effect of restricting credit to legitimate lines. The fact that
preferences, in any of their devious forms, when made within
four months, are wiped out in bankruptcy proceedings, has
rendered it imperative that the credit man indulge in no
credit gambling, but base his judgment solely on the moral
character, the mental capacity, the financial responsibility, of
the debtor. Mr. Pendergast seems to voice the sentiment of
the leading merchants and business men throughout the
country. Their position appears to be well summed up in
the following statement of the President of the Milwaukee
Credit Men's Association: The national bankruptcy law is
a step in the right direction. The credit men certainly do
not favor its repeal, as we need a law that is uniform in all
the States, but it ought to be changed and modified in many
particulars. We do not want to return to the conditions that
existed before its passage, when a man could become a bank-
rupt in Wisconsin and step across the border of the State and
become a full-fledged business man with a stock of goods that
his creditors in this State could not touch. Another repre-
sentative business man is quoted as saying, While the new
law is defective in some ways, the old way was infinitely worse.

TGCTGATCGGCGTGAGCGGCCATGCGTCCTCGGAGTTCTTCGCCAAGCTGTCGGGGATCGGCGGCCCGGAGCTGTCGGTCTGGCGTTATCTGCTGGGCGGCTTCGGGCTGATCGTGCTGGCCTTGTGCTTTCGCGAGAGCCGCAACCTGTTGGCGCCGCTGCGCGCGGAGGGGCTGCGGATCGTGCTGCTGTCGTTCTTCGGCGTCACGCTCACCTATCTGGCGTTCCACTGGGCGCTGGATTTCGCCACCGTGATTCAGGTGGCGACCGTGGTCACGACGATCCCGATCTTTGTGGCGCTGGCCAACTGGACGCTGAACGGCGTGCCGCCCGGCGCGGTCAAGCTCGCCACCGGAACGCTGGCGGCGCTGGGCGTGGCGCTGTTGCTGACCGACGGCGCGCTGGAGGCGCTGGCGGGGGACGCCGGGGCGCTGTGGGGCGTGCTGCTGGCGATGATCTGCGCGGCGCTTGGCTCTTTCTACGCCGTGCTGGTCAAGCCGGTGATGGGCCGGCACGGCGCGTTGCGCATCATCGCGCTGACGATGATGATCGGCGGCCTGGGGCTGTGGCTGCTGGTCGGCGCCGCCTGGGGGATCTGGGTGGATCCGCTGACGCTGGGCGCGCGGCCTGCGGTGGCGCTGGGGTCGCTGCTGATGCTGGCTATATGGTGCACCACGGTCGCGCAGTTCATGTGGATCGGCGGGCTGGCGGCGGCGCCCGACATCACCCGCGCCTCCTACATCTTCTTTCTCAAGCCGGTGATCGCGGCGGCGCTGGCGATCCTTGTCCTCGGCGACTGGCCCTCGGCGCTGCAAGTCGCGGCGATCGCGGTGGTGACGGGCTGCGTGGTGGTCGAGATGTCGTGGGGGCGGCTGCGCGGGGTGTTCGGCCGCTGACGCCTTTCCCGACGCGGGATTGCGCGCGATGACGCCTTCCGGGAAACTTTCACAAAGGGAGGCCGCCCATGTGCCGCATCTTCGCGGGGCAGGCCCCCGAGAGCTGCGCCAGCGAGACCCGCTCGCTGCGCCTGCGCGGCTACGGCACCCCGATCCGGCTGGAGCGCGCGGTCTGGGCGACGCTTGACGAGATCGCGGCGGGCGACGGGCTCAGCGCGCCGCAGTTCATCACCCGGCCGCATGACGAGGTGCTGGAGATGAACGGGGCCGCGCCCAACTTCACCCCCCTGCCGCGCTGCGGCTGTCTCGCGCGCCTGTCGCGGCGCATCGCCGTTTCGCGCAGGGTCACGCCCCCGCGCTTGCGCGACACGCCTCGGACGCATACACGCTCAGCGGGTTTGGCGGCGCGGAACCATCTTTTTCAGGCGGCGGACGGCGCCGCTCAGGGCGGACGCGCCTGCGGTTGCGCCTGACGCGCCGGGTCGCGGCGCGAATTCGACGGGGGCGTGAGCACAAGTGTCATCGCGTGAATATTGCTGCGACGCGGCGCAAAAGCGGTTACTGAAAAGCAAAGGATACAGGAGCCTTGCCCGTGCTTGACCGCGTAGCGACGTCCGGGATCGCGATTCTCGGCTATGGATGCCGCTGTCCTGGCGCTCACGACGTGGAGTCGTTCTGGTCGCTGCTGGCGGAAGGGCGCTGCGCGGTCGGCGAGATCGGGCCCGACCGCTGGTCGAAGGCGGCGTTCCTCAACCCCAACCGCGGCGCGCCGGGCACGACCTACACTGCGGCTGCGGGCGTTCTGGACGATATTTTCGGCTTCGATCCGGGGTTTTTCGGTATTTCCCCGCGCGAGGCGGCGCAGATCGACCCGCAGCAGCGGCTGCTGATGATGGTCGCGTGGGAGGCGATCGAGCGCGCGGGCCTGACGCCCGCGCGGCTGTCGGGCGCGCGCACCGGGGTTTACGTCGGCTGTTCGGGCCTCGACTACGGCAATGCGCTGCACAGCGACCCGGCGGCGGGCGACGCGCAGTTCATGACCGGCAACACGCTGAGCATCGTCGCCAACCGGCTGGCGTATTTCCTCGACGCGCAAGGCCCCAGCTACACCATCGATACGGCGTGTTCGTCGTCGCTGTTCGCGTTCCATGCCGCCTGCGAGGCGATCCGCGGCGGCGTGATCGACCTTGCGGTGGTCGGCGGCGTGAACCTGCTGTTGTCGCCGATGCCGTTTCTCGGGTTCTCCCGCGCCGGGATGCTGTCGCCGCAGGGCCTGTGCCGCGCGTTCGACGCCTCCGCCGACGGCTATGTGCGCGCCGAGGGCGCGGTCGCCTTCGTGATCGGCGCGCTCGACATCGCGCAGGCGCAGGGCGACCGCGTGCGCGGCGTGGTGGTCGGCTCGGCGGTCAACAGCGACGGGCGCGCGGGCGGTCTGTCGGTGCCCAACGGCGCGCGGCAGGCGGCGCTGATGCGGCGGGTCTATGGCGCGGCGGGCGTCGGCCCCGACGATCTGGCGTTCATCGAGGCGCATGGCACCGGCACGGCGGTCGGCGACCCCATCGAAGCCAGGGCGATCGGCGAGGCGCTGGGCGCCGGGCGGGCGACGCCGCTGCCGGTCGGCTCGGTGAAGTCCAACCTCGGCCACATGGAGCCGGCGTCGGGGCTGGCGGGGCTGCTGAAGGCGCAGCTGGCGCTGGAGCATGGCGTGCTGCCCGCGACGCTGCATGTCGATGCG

There is conservatism and common sense in this view. Do
not surrender a solid advance, because the present law is
defective, but note the defects in actual practice and amend
the act. Some of the provisions which are pointed out as un-
satisfactory are the provision for a discharge without reference
to the percentage of his indebtedness paid by the bankrupt ;
the lack of a penal clause which may be applied to a merchant
securing a stock of goods within a short time before the
date of making an assignment and not able to explain satis-
factorily what has become of the goods. Such a penal clause
was contained in the present law as presented to Congress, but
it was struck out in deference, it is said, to th views of
Senator Nelson of Minnesota.
IN a recent paper containing the results of observations on
the teaching of law at Harvard University, Mr. A. V. Dicey,
Vinerian Professor of Law in the University of Oxford, points
out the essential difference between the conditions of study
for the bar in the United States and England. The profes-
sional teaching of English law centres around the Inns of
Court in London, and cannot under present conditions be
pursued in the uhiversities, where, however, there is admirable
instruction in law from the general educational point of view
under the direction of such men as Sir Frederick IPollock, Mr.
Maitland, and Mr. Dicey himself. Mr. Dicey observes that
while this underlying difference must be borne in mind in
applying in an English university the results achieved by the
Harvard Law School, those results are full of encouragement
for all earnest teachers of law. We learn from the experi-
ence of Harvard, he says, that, under favorable circum-
stances, English law can be taught with unlimited success by
the teachers and professors of a university. The emphasis
given to this lesson will strike most American readers as
curious. For more than half a century in the United States
competent professional and practical legal instruction has been

APRIL, 1900.1